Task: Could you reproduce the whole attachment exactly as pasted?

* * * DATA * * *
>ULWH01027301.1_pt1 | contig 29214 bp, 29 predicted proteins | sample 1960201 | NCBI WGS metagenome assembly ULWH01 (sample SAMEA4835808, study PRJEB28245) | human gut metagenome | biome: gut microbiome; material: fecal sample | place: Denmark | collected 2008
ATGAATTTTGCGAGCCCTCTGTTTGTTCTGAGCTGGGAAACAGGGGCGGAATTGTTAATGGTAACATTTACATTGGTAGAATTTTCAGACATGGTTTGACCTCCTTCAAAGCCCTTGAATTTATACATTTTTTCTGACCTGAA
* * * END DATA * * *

>ULWH01027301.1_pt1 | contig 29214 bp, 29 predicted proteins | sample 1960201 | NCBI WGS metagenome assembly ULWH01 (sample SAMEA4835808, study PRJEB28245) | human gut metagenome | biome: gut microbiome; material: fecal sample | place: Denmark | collected 2008
ATGAATTTTGCGAGCCCTCTGTTTGTTCTGAGCTGGGAAACAGGGGCGGAATTGTTAATGGTAACATTTACATTGGTAGAATTTTCAGACATGGTTTGACCTCCTTCAAAGCCCTTGAATTTATACATTTTTTCTGACCTGAA